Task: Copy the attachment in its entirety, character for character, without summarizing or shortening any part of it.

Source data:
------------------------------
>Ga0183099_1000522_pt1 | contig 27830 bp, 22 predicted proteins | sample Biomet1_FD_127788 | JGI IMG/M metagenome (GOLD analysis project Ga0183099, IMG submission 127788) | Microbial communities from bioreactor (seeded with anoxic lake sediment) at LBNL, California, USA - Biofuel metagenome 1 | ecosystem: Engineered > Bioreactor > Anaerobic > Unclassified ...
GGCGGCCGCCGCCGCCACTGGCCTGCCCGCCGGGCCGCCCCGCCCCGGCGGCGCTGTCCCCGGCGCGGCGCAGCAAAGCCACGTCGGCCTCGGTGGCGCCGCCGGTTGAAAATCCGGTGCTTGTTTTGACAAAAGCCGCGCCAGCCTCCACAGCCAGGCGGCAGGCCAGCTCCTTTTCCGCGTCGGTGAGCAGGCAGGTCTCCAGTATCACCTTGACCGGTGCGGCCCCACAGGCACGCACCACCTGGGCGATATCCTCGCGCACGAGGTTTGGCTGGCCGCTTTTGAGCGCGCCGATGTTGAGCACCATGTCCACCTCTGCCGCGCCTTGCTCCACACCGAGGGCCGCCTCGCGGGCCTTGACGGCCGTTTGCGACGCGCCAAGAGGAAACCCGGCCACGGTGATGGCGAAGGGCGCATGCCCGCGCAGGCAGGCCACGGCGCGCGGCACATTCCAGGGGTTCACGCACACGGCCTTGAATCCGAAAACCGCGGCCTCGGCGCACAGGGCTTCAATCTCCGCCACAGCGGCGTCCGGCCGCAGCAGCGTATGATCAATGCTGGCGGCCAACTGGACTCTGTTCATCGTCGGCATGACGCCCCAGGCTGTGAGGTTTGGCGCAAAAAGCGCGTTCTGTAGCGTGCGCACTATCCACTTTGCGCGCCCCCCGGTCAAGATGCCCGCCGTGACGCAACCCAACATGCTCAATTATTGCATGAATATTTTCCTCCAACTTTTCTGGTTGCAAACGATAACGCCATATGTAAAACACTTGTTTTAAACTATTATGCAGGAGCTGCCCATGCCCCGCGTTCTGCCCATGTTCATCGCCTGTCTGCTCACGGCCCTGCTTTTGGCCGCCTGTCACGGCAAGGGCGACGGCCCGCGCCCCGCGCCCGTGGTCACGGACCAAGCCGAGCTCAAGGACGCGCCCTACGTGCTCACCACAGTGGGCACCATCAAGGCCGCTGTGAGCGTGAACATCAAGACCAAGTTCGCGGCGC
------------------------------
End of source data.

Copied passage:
>Ga0183099_1000522_pt1 | contig 27830 bp, 22 predicted proteins | sample Biomet1_FD_127788 | JGI IMG/M metagenome (GOLD analysis project Ga0183099, IMG submission 127788) | Microbial communities from bioreactor (seeded with anoxic lake sediment) at LBNL, California, USA - Biofuel metagenome 1 | ecosystem: Engineered > Bioreactor > Anaerobic > Unclassified ...
GGCGGCCGCCGCCGCCACTGGCCTGCCCGCCGGGCCGCCCCGCCCCGGCGGCGCTGTCCCCGGCGCGGCGCAGCAAAGCCACGTCGGCCTCGGTGGCGCCGCCGGTTGAAAATCCGGTGCTTGTTTTGACAAAAGCCGCGCCAGCCTCCACAGCCAGGCGGCAGGCCAGCTCCTTTTCCGCGTCGGTGAGCAGGCAGGTCTCCAGTATCACCTTGACCGGTGCGGCCCCACAGGCACGCACCACCTGGGCGATATCCTCGCGCACGAGGTTTGGCTGGCCGCTTTTGAGCGCGCCGATGTTGAGCACCATGTCCACCTCTGCCGCGCCTTGCTCCACACCGAGGGCCGCCTCGCGGGCCTTGACGGCCGTTTGCGACGCGCCAAGAGGAAACCCGGCCACGGTGATGGCGAAGGGCGCATGCCCGCGCAGGCAGGCCACGGCGCGCGGCACATTCCAGGGGTTCACGCACACGGCCTTGAATCCGAAAACCGCGGCCTCGGCGCACAGGGCTTCAATCTCCGCCACAGCGGCGTCCGGCCGCAGCAGCGTATGATCAATGCTGGCGGCCAACTGGACTCTGTTCATCGTCGGCATGACGCCCCAGGCTGTGAGGTTTGGCGCAAAAAGCGCGTTCTGTAGCGTGCGCACTATCCACTTTGCGCGCCCCCCGGTCAAGATGCCCGCCGTGACGCAACCCAACATGCTCAATTATTGCATGAATATTTTCCTCCAACTTTTCTGGTTGCAAACGATAACGCCATATGTAAAACACTTGTTTTAAACTATTATGCAGGAGCTGCCCATGCCCCGCGTTCTGCCCATGTTCATCGCCTGTCTGCTCACGGCCCTGCTTTTGGCCGCCTGTCACGGCAAGGGCGACGGCCCGCGCCCCGCGCCCGTGGTCACGGACCAAGCCGAGCTCAAGGACGCGCCCTACGTGCTCACCACAGTGGGCACCATCAAGGCCGCTGTGAGCGTGAACATCAAGACCAAGTTCGCGGCGC